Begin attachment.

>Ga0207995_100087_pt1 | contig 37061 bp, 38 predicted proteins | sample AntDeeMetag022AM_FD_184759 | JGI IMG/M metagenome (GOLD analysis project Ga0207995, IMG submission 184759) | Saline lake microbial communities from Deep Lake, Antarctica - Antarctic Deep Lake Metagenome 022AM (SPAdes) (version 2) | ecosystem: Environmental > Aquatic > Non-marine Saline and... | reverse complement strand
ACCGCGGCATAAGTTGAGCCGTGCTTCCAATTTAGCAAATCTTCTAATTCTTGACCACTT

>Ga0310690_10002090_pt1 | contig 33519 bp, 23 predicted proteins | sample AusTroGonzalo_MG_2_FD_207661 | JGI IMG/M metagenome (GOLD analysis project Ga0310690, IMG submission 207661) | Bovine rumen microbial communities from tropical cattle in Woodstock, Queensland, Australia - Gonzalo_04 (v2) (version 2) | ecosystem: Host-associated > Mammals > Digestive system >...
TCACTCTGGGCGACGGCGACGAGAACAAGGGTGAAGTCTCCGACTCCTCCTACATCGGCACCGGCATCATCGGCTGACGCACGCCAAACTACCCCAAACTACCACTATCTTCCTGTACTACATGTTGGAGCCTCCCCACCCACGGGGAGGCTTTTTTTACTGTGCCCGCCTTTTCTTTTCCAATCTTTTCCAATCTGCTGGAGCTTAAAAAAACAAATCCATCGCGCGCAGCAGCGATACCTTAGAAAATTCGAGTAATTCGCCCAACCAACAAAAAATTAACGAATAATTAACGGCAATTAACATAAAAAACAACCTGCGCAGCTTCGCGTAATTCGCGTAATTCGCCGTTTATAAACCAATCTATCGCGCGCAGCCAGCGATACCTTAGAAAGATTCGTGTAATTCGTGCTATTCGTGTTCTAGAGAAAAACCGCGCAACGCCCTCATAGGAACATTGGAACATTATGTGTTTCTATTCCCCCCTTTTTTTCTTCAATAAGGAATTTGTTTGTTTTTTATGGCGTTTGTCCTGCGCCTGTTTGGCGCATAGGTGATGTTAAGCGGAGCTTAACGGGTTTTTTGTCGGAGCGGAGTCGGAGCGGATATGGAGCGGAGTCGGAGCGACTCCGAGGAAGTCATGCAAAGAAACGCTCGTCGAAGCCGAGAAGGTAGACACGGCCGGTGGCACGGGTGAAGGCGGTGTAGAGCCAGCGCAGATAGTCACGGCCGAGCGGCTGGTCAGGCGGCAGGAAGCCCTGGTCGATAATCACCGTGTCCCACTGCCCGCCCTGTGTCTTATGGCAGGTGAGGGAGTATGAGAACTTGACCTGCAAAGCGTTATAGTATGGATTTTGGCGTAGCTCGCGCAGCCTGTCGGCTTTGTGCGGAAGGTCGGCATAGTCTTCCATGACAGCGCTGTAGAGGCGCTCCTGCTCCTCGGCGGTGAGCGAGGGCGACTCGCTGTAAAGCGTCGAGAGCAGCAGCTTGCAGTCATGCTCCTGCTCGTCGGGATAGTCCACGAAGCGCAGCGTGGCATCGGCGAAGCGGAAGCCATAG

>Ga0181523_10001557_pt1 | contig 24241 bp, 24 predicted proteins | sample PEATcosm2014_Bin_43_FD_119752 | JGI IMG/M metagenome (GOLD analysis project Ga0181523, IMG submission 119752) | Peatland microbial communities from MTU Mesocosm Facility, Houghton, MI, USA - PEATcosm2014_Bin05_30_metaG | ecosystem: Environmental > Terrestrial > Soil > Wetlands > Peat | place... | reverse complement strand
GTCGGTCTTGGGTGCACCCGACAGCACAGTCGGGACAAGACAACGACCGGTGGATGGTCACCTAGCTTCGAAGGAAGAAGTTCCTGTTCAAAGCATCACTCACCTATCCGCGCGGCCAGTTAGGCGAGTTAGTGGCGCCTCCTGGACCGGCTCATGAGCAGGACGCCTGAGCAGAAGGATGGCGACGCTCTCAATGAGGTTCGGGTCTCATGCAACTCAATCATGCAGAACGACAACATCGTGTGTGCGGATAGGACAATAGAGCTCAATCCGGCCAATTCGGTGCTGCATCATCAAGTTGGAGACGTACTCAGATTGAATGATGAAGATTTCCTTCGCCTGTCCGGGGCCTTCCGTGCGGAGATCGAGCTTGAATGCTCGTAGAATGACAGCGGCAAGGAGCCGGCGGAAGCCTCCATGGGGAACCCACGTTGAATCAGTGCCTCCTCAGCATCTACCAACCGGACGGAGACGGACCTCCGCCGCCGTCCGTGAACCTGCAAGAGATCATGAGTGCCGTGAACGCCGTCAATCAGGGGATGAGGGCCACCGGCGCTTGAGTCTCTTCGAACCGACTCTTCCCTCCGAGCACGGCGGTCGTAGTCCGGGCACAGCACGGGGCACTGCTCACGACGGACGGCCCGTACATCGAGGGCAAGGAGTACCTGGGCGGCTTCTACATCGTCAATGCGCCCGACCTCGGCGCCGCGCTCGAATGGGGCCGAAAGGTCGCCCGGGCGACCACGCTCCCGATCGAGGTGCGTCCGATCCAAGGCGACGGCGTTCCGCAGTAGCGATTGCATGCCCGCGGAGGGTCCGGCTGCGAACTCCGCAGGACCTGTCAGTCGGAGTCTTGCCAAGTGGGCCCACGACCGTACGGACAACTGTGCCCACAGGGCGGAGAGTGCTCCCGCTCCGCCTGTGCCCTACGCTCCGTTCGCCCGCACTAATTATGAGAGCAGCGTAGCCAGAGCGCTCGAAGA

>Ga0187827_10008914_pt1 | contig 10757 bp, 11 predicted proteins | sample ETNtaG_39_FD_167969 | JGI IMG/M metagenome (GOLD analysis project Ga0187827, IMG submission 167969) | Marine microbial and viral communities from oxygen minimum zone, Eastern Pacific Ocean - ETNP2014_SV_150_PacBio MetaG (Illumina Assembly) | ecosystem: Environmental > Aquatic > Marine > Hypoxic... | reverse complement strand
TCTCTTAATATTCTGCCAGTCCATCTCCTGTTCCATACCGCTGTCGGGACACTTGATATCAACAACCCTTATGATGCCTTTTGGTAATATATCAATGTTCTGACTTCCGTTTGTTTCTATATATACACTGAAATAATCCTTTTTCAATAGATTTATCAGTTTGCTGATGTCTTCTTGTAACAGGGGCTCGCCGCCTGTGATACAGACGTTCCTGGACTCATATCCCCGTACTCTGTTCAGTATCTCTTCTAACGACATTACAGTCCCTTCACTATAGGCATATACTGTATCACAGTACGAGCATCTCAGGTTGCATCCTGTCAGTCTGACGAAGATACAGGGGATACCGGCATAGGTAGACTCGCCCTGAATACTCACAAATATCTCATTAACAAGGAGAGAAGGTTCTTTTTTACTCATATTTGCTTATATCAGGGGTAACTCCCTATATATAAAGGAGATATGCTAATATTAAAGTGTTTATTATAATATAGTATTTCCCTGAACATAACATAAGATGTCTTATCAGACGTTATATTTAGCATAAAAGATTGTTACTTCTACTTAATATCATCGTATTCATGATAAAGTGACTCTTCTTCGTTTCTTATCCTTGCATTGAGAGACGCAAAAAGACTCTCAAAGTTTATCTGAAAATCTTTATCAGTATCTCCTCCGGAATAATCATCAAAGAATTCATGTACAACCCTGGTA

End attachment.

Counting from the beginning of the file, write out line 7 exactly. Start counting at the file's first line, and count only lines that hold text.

>Ga0187827_10008914_pt1 | contig 10757 bp, 11 predicted proteins | sample ETNtaG_39_FD_167969 | JGI IMG/M metagenome (GOLD analysis project Ga0187827, IMG submission 167969) | Marine microbial and viral communities from oxygen minimum zone, Eastern Pacific Ocean - ETNP2014_SV_150_PacBio MetaG (Illumina Assembly) | ecosystem: Environmental > Aquatic > Marine > Hypoxic... | reverse complement strand